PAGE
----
tv Reel America Why We Fight Divide and Conquer - 1943 CSPAN August 18, 2018 10:00pm-11:01pm EDT
1945. to explain the causes course of the war to u.s. army troops. frank capra supervised production of the "why we fight" series, using a team of army corps technicians and hollywood veterans. america, divide and conquer. the documentary details military aggression by germany after the september 1, 1939 invasion of poland. using animated maps created at disney studios, newsreels, traumatized scenes, a nd nazi and u.s. army footage, "fight and conquer" covers the invasions of denmark, norway, belgium, holland, and france.
narrator: six years of hard training and actual battle experience in spain and poland have made the german army look invincible. but what about the british and french? first, let's take up the british. they started from scratch, but both at home and abroad, an army was growing. for not only had written bclared war -- canada -- ritain declared war -- canada, australia, new zealand, south
africa. the whole commonwealth of nations was determined against hitlerism. britain had one weapon that was ready, the royal navy. fleetits from the british malta,ployed at suexz, gibraltar, in the channel, and in the north sea, blockading germany. world conquest was impossible without running smack up against the rock called britain. counterstrike against that little island? -- how to strike against the little island? that was the question. standing in between were the countries of don't jump, norway -- belgium, norway, sweden. the peoples of these countries were hard-working and free. they feared a violation of their
neutrality. hitler knew this. he also know if they united with the allies, they would form a solid democratic war against france aggression -- against nazi aggression. before striking with his army, he used another weapon, the propaganda barrage to make them lose faith, to divide and conquer. the problem amanda -- propaganda minister told them germany did not want a war at all, it was france causing all the trouble. than it was hitler's turn. 1939, hech in october needs all kinds of promises. anthe danes, he said, nonaggression pact with denmark. states,to the northern
germany has no conflict. to the dutch, he says the new reich shall continue the traditional friendship with holland. to the belgians he announced the forth no claim gium.is as a threat to bel meanwhile they picked out the first victim -- norway. its fjords would make excellent u-boat bases. also, it would give the nazi vital airbases. this is a british naval base, and this, the blockade fleet. at this time, the german-based bombers could not reach them. defenses would be brought under easy bomber attack.
but he could not take norway without taking tiny denmark ,the springboard for his attack. april, 1940 -- acrossman army rolled the mutual borders of little denmark, and in a matter of hours it occupied the entire country. by nightfall, denmark is erased as a nation, and the danes go into slavery, a lowly six months afore hitler announced nonaggression pact with denmark. the danes will not forget. meanwhile, in norway, peaceful merchant ships like these have sneaked into the ports. that is, they look like merchant ships, but if the norwegians had x-ray eyes, this is what they would have seen, the trojan
horse of ancient greece brought up-to-date with new and deadly weapons. the nazisely date overran denmark, these ships sprang to life. ♪ time, nazi warships, discovered along the entire coastline, started steaming up the norwegian fjord. ships, tanks, transport, men, planes, all flung themselves simultaneously upon a defenseless country. by whole job was made easier treacherous fifth columnists, who seized power and suppressed resistance. nazi warships steamed past guns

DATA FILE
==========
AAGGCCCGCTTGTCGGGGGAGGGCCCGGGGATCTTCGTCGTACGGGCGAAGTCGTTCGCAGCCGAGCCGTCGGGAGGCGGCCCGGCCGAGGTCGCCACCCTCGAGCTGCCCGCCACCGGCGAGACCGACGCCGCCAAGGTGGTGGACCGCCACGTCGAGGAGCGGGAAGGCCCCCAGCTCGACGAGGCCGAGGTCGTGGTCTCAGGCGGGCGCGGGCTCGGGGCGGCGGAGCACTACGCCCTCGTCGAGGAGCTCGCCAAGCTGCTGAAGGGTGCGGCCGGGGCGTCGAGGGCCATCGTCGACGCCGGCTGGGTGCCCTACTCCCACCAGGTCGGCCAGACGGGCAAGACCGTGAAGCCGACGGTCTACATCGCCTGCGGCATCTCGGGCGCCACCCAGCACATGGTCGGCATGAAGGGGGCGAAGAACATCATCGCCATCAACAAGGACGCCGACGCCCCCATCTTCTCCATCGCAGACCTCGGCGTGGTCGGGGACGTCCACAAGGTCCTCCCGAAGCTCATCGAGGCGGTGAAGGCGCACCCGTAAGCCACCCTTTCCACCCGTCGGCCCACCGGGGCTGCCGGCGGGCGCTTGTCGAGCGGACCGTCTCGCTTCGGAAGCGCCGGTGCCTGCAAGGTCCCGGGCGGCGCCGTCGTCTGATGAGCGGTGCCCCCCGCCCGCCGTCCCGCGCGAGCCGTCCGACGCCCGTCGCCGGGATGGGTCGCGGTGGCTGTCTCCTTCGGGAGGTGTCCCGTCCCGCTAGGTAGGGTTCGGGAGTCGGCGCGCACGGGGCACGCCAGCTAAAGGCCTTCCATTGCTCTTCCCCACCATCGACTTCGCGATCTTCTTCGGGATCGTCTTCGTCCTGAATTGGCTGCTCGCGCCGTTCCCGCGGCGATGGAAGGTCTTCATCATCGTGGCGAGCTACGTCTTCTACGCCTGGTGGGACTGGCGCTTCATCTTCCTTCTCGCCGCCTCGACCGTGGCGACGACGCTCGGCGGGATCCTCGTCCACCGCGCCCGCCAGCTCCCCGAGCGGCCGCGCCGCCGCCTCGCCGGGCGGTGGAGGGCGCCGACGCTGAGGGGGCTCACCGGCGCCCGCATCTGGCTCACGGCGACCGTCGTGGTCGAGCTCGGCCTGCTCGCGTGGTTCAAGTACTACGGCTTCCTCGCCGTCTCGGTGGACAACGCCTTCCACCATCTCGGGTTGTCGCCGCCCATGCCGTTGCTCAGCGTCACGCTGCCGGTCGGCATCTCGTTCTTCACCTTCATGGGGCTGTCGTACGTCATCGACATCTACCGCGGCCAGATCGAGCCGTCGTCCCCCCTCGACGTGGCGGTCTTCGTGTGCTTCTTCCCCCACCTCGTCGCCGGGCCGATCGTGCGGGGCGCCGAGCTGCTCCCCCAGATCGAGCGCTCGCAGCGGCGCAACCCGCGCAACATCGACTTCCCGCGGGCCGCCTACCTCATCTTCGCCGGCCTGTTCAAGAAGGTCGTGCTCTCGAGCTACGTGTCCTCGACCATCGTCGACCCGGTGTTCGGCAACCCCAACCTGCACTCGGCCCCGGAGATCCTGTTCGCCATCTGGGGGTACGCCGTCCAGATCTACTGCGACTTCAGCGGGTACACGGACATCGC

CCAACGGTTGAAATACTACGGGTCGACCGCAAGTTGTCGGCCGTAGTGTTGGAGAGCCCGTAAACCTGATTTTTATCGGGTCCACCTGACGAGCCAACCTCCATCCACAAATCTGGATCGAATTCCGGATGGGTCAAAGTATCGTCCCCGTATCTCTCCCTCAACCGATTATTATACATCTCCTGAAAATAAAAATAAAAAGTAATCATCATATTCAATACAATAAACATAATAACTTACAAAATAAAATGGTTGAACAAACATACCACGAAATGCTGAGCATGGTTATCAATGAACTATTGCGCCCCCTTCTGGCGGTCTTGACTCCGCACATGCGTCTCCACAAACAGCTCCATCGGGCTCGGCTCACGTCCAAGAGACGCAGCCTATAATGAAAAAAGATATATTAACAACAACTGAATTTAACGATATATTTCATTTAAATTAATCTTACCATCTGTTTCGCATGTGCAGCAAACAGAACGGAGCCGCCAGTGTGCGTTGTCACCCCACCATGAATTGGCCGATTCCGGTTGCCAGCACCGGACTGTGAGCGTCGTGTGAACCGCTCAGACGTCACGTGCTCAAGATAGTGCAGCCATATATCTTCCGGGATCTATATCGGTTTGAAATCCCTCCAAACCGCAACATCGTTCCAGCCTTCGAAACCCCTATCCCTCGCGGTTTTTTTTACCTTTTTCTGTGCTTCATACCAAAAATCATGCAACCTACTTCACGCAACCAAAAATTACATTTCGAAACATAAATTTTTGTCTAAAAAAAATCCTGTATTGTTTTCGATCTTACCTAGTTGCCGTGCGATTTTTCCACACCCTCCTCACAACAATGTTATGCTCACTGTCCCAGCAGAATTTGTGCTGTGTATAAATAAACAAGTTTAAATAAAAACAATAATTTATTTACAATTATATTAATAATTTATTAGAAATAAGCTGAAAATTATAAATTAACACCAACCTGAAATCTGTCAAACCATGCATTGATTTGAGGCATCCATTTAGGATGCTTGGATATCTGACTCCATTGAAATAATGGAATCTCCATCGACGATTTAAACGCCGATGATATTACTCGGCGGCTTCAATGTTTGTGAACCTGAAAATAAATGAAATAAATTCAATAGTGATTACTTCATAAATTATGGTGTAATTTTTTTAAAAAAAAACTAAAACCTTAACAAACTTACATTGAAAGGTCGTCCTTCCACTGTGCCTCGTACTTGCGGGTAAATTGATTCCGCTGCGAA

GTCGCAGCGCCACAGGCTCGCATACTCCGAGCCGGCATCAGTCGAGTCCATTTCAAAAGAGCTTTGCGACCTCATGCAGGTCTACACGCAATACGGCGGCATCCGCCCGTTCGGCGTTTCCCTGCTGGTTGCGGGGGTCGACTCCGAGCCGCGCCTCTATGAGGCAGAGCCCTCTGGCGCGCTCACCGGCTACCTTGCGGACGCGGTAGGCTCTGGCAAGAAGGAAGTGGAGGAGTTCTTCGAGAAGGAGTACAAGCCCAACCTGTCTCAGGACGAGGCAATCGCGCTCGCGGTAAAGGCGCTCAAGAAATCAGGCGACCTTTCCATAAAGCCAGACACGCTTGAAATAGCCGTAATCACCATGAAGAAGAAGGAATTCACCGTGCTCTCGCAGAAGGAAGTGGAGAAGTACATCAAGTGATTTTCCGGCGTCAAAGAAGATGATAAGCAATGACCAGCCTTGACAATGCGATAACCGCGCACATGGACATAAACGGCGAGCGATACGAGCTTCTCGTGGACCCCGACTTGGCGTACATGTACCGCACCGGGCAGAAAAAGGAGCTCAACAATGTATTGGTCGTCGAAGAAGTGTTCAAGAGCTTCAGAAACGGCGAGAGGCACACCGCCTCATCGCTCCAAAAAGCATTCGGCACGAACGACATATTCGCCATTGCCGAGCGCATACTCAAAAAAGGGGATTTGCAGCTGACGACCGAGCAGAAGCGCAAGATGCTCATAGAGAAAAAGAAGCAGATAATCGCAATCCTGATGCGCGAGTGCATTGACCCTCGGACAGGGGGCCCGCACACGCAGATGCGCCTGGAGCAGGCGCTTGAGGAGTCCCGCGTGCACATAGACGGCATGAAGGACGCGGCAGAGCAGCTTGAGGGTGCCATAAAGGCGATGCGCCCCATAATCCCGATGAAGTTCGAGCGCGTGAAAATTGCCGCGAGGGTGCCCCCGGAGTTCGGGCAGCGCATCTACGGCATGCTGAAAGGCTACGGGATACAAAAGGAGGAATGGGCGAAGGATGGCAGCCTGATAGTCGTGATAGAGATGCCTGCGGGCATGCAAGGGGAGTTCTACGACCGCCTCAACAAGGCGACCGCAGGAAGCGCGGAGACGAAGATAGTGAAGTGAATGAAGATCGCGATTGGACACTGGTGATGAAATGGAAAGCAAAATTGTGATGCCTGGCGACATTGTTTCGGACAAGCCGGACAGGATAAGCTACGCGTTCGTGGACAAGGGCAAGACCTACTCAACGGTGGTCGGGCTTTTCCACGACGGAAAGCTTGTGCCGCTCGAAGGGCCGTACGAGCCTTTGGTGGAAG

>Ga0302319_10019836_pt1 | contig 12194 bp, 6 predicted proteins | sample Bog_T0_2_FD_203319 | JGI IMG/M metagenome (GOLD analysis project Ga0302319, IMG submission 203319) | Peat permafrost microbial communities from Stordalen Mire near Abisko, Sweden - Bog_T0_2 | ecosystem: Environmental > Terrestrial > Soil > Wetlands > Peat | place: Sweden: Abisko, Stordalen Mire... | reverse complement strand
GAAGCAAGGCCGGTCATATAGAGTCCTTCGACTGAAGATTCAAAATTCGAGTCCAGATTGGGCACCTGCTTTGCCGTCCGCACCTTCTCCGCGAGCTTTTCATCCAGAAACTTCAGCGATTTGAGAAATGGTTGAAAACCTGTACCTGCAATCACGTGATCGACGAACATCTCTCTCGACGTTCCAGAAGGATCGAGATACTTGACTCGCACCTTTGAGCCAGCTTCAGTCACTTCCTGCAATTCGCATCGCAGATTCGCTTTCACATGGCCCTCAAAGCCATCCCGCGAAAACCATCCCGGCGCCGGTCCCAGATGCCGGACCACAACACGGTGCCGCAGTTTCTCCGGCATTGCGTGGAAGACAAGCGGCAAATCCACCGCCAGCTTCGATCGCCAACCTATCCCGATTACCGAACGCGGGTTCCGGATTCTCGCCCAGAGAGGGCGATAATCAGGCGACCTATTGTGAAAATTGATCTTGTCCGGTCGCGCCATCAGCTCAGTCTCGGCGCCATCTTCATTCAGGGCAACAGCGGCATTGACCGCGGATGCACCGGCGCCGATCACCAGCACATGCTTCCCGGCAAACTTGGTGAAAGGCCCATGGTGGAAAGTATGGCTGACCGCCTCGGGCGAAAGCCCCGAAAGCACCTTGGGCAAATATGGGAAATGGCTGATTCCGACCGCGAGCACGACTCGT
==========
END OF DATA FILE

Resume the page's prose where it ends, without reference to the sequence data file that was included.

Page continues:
that could have blasted them out of the water. this is one of the greatest acts of treasury the world has ever known. it brought the major international fame, making his name synonymous with the word traitor. by april 9, the germans were in introl of all seven ports which they were landing. ♪ for the first time in more than 200 years, the people in norway saw an invading army parading through their city. many of these nazi soldiers strutting as conquerors in 1940 had last seen in norway some 20 years earlier, when as german refugee children, they had been raised by kind norwegians. now these same germans are back
to repay that kind of kindness with terror and destruction. the nazi stand out in all directions -- fanned out in all directions. but norwegian troops stopped t hem in one area. >> [gunfire] narrator: so the germans brought up their bomber. ♪ narrator: the norwegians were forced to flee to the north under constant, unopposed air
attacks. it was here where an american military attache was killed, the first american soldier to lose his wife and this one. -- life in this war. circlede nazi patrols every strategic village. parachute troops landed high in the mountains. unopposed bombing raids sent defenseless civilians fleeing in starved terror. >> [sirens]
narrator: they hadn't wanted war. they had done everything to avoid it. hoping they could escape the nazi scourge, they compromised and tragically failed to unite with other democracies. now they face the scourge defenseless and alone. before the allies could come to their aid, the germans were in control of all principal ports. despite this, british, french, and polish contingents landed and made inroads along the coast. they attempted an encircling movement on the city, under constant, heavy, and almost entirely unopposed air attack. >> [explosions] narrator: while the scene of action was out of range by british fighter planes, they brought up aircraft carriers. but these are at a disadvantage